When seeing the new rising stars of tennis, it's hard to think back to yesterday when women went onto the court, practically, wearing pantsuits out of fear of indecency. There's no doubt that at this years US Open had Jelena Jokovic
, who so gracefully let everyone know she was overheated by placing fresh ice packs on her head
during her match against Simona Halep, would've gone down as quickly as Victoria Azarenka
Yes, women have moved forward and have figured out the perfect balance between fashionable and practical. Outfits that can be worn on the court and at the juice bar after the match. However, in light of recent matches, where the more fashionable players seem to be having more trouble with the lengths of their skirts than the others, one has to ask "how high is too high?"
As a fashion maven, I understand that skin is always in. No matter the part, every year there is always a place on the body that is high lighted more than others. At this year’s US Open, it seems to be all about the legs. With players bearing their gams for all to see, but do we really need to see all of that? Like most women, I enjoy my shorts, and yes, sometimes they are a little...unconservative? I am a firm believer that Jorts should stop somewhere closer to mid-thigh than mid-knee. But unless I'm planning on hopping through the window of a car with Bo and Duke, they're not as "all bearing" as what I've seeing on the court lately.
One player who surprisingly has skirted by is Caroline Wozniacki
. The new face of Stella Mccartney for Adidas has played gloriously throughout the entire open. And unlike Williams, the practicality of her attire can be seen in her game as she has never seemed too constricted to place herself wherever necessary on the court to gain her points. However, I may be alone in this, but there seemed to be one to many moments where I could see London, France, and Wozniacki's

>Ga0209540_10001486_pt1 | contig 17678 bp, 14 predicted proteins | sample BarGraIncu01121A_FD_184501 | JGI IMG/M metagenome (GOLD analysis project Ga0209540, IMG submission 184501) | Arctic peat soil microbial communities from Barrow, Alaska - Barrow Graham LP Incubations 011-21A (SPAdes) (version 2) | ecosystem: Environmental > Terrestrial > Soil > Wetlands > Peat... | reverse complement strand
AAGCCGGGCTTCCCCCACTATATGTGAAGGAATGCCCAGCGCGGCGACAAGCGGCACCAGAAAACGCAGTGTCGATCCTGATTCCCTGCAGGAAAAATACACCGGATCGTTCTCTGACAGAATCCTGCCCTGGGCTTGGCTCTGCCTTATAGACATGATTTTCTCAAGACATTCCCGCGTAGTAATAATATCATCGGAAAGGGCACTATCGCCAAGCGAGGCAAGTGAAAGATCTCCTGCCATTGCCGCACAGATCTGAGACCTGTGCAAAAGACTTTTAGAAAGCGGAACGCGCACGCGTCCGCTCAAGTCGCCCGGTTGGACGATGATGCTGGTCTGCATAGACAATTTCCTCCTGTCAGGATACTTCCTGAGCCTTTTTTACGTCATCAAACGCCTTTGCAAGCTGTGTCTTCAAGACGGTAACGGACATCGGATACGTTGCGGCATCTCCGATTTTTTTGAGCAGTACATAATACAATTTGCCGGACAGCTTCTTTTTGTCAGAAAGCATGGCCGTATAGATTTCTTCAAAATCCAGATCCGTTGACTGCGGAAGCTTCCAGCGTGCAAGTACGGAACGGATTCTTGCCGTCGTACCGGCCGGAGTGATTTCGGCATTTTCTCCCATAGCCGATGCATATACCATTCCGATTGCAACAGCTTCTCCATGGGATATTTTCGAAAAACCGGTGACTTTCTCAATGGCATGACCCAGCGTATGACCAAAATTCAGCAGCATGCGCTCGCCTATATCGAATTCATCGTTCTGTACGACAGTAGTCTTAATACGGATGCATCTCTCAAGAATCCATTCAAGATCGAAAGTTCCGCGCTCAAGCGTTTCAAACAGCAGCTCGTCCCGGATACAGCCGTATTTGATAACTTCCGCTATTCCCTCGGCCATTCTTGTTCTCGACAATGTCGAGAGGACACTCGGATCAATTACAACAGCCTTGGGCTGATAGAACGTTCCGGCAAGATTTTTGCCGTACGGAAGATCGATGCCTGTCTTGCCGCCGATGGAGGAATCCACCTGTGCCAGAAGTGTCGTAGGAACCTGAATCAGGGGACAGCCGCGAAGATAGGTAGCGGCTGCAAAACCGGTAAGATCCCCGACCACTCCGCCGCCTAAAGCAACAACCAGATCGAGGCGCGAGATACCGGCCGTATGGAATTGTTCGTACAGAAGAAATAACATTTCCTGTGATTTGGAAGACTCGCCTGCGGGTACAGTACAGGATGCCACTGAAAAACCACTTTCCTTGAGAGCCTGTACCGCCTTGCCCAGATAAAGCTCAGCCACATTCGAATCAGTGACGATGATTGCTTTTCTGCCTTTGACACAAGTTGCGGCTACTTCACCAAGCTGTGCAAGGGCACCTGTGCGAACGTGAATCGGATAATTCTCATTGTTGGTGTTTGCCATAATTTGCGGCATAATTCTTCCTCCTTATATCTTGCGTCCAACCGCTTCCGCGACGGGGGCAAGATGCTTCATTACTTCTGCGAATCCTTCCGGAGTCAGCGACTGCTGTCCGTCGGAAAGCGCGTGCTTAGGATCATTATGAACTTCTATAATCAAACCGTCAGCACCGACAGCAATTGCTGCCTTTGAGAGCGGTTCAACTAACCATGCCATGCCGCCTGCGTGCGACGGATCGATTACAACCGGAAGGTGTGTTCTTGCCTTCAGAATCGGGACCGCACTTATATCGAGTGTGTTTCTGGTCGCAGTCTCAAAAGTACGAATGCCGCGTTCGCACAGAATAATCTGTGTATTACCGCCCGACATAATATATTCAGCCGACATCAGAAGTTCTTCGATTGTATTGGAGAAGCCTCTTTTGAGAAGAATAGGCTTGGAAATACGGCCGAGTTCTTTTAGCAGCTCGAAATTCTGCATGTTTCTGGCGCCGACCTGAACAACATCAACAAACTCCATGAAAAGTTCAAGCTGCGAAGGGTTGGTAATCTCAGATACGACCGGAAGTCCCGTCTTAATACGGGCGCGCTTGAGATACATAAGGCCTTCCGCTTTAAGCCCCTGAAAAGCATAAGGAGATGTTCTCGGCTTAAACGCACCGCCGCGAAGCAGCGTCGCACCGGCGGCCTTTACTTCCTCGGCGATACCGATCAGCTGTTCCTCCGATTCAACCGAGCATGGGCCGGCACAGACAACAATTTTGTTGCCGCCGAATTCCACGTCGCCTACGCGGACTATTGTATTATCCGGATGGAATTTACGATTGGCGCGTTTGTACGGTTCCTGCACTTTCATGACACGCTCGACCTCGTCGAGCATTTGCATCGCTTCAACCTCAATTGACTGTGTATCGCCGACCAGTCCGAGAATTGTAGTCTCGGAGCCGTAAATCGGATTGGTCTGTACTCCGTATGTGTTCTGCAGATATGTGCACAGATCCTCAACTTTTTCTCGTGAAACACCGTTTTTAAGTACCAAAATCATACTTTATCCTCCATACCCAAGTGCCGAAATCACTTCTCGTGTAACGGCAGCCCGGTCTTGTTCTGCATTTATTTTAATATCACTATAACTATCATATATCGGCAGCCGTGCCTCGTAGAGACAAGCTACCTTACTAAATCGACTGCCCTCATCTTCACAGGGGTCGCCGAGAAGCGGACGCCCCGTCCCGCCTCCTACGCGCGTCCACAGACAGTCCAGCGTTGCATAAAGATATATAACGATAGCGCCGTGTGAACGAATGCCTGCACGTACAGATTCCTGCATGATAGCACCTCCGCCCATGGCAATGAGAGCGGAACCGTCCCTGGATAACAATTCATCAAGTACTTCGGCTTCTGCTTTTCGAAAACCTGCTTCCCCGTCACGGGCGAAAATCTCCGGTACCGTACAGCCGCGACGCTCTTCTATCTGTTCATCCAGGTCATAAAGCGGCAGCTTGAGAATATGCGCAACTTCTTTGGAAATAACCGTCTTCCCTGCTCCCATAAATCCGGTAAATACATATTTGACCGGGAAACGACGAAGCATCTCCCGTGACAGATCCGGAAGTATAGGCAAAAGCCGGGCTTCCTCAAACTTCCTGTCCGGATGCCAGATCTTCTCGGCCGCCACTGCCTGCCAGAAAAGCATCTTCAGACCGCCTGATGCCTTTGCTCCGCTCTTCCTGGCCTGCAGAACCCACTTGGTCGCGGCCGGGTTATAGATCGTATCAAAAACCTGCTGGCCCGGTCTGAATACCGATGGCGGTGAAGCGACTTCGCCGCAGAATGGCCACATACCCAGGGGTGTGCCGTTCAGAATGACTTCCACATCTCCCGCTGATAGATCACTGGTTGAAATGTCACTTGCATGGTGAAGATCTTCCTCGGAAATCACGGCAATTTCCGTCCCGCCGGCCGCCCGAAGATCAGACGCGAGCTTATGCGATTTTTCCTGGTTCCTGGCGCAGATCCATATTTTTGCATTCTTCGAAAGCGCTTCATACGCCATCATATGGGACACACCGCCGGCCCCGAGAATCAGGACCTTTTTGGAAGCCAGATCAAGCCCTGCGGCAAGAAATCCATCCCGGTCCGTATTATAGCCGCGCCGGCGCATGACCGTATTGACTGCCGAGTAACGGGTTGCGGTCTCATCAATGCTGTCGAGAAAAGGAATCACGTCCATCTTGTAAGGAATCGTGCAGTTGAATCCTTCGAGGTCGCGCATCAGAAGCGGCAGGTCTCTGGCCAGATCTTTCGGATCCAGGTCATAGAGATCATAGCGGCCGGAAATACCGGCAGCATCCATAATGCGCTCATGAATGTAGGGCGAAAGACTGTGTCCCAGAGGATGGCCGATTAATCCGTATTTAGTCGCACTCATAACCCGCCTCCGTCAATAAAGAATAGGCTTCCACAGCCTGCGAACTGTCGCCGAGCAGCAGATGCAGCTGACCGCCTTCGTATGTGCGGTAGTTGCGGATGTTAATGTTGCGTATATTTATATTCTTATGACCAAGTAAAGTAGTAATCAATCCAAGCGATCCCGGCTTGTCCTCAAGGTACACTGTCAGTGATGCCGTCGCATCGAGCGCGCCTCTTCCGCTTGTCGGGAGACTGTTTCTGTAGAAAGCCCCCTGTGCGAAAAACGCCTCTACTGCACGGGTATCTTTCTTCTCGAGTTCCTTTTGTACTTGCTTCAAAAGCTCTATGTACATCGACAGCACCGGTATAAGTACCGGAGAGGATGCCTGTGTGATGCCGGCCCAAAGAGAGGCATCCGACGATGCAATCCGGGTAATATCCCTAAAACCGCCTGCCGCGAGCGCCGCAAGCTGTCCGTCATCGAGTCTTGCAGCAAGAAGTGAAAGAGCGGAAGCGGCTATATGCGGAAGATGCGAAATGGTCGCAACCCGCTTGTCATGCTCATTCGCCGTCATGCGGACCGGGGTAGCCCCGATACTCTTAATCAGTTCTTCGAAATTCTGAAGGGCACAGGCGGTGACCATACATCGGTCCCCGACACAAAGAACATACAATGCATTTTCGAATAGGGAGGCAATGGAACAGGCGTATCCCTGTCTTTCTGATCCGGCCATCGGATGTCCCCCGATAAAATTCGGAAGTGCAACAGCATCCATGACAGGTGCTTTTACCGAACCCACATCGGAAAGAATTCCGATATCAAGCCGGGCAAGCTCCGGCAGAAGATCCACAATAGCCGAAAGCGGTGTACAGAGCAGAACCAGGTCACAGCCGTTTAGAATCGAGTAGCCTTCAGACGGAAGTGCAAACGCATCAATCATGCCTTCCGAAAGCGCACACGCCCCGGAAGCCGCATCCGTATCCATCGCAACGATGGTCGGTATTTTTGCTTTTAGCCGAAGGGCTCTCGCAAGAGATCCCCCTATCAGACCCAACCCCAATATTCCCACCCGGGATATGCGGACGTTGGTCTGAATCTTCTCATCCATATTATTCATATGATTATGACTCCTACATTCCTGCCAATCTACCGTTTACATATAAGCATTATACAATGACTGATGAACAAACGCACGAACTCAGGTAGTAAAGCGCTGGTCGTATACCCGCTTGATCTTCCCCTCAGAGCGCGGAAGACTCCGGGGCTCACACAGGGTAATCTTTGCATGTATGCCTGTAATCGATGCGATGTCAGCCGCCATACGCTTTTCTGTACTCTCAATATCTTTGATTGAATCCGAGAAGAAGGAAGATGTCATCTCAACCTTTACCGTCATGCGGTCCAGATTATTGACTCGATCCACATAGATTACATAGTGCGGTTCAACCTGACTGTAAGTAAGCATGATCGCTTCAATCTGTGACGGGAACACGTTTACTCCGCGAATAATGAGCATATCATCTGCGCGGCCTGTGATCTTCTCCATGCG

nail matching Yellow shorties. I'm all for the new experience with sports where a fan can really get to know their favorite player through social media tools like Twitter and Facebook, but I don't really need to be in Caro's
business like that. Advantage: definitely male tennis fans.
The same can be said of Rafael Nadal
who has garnered attention for tugging of his own. Maybe it’s a subconscious thing for men, like looking at another woman’s outfit and trying to guess the price is for women, but in this case why did no one remind Nadal
that he was on television? Making, whatever he was attempting, be it adjusting his “breadstick” or fixing his underwear visible to everyone watching. What’s going on with in his Fruit of the Looms needs to stay in the locker room.
Maybe it’s prudish to ask for a longer skirt and to not “clean your line” on court. One thing is for sure, the pair will undoubtedly keep pushing the limits no matter what happens.